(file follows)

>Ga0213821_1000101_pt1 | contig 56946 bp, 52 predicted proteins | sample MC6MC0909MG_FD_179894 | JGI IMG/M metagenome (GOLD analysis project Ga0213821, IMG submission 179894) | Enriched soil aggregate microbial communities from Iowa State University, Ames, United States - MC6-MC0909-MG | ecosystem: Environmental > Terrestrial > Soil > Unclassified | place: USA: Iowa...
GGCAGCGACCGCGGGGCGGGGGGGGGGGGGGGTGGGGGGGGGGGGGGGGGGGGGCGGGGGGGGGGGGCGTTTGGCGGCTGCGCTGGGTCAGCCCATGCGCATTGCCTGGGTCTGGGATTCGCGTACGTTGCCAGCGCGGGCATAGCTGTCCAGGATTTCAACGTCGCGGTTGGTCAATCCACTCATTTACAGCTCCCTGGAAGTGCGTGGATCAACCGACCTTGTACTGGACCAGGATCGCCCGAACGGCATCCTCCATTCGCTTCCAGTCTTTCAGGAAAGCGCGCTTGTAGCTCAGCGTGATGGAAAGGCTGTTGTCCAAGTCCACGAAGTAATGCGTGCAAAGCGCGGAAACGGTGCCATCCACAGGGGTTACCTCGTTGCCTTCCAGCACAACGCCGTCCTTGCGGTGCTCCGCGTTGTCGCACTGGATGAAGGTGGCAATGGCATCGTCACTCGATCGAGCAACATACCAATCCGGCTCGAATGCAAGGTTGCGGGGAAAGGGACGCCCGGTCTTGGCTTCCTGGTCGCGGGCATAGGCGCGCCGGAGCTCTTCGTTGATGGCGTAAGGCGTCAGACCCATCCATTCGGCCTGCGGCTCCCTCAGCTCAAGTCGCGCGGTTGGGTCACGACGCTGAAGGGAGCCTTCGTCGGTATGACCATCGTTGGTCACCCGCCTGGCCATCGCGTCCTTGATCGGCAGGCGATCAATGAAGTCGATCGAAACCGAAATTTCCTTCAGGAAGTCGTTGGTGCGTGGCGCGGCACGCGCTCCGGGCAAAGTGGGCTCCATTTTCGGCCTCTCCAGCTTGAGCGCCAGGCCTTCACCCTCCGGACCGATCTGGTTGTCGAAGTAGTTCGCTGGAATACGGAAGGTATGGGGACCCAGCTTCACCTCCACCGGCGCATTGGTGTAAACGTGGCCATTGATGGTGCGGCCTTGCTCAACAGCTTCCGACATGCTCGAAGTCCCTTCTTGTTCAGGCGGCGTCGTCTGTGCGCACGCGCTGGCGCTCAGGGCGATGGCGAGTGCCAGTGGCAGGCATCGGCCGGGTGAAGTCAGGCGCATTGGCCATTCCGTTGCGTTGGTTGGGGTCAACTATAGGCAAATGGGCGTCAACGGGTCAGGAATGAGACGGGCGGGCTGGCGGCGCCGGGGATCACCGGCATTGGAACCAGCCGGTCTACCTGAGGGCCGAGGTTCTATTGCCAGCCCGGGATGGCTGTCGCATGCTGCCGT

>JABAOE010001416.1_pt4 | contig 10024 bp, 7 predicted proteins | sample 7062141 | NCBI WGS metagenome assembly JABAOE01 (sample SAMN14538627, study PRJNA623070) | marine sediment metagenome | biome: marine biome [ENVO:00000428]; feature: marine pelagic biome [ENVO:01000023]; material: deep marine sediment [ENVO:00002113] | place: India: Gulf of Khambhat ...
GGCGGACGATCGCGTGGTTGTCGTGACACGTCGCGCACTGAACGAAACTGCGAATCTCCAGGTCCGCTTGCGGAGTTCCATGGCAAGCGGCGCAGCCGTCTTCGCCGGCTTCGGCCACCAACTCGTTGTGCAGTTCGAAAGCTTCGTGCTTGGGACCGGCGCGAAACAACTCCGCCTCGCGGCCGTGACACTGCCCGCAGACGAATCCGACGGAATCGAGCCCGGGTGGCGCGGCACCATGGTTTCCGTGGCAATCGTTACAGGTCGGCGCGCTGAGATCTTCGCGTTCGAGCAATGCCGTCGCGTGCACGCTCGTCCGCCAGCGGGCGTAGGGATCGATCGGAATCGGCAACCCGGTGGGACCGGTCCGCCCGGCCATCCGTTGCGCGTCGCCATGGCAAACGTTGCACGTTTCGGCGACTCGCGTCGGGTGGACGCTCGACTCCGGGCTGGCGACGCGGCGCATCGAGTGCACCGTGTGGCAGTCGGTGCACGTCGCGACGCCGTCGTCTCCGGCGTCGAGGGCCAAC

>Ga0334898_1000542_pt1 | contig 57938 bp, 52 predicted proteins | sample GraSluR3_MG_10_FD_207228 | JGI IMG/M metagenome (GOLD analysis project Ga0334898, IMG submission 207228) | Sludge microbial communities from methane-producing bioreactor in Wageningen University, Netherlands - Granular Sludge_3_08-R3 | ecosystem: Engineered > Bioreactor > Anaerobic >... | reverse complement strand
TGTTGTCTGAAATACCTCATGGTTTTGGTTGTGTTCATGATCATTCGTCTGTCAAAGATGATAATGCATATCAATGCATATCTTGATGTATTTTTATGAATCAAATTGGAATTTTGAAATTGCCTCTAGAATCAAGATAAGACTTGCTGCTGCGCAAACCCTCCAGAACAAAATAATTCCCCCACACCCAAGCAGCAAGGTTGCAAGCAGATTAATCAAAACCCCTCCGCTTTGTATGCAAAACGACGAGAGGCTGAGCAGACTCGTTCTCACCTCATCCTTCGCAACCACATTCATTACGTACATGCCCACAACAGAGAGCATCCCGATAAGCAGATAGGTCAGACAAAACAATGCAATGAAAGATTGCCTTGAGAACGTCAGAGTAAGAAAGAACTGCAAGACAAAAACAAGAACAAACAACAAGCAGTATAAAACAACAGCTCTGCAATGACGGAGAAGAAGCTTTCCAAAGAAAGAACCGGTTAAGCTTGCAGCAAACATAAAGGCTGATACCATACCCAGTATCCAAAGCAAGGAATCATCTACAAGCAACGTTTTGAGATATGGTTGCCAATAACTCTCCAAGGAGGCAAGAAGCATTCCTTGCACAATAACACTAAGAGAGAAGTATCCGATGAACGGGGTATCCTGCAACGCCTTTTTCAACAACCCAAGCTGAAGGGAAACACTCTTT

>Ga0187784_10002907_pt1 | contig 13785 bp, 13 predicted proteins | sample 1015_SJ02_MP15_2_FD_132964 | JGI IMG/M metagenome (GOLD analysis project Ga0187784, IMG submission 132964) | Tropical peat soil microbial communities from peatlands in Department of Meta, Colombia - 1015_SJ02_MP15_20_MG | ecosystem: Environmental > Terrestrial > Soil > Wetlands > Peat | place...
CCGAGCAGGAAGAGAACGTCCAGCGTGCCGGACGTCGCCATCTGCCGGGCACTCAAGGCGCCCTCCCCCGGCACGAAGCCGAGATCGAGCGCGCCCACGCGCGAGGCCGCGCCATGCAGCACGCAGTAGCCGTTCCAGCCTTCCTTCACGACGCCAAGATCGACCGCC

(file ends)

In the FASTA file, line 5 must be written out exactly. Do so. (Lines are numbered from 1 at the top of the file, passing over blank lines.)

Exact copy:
>Ga0334898_1000542_pt1 | contig 57938 bp, 52 predicted proteins | sample GraSluR3_MG_10_FD_207228 | JGI IMG/M metagenome (GOLD analysis project Ga0334898, IMG submission 207228) | Sludge microbial communities from methane-producing bioreactor in Wageningen University, Netherlands - Granular Sludge_3_08-R3 | ecosystem: Engineered > Bioreactor > Anaerobic >... | reverse complement strand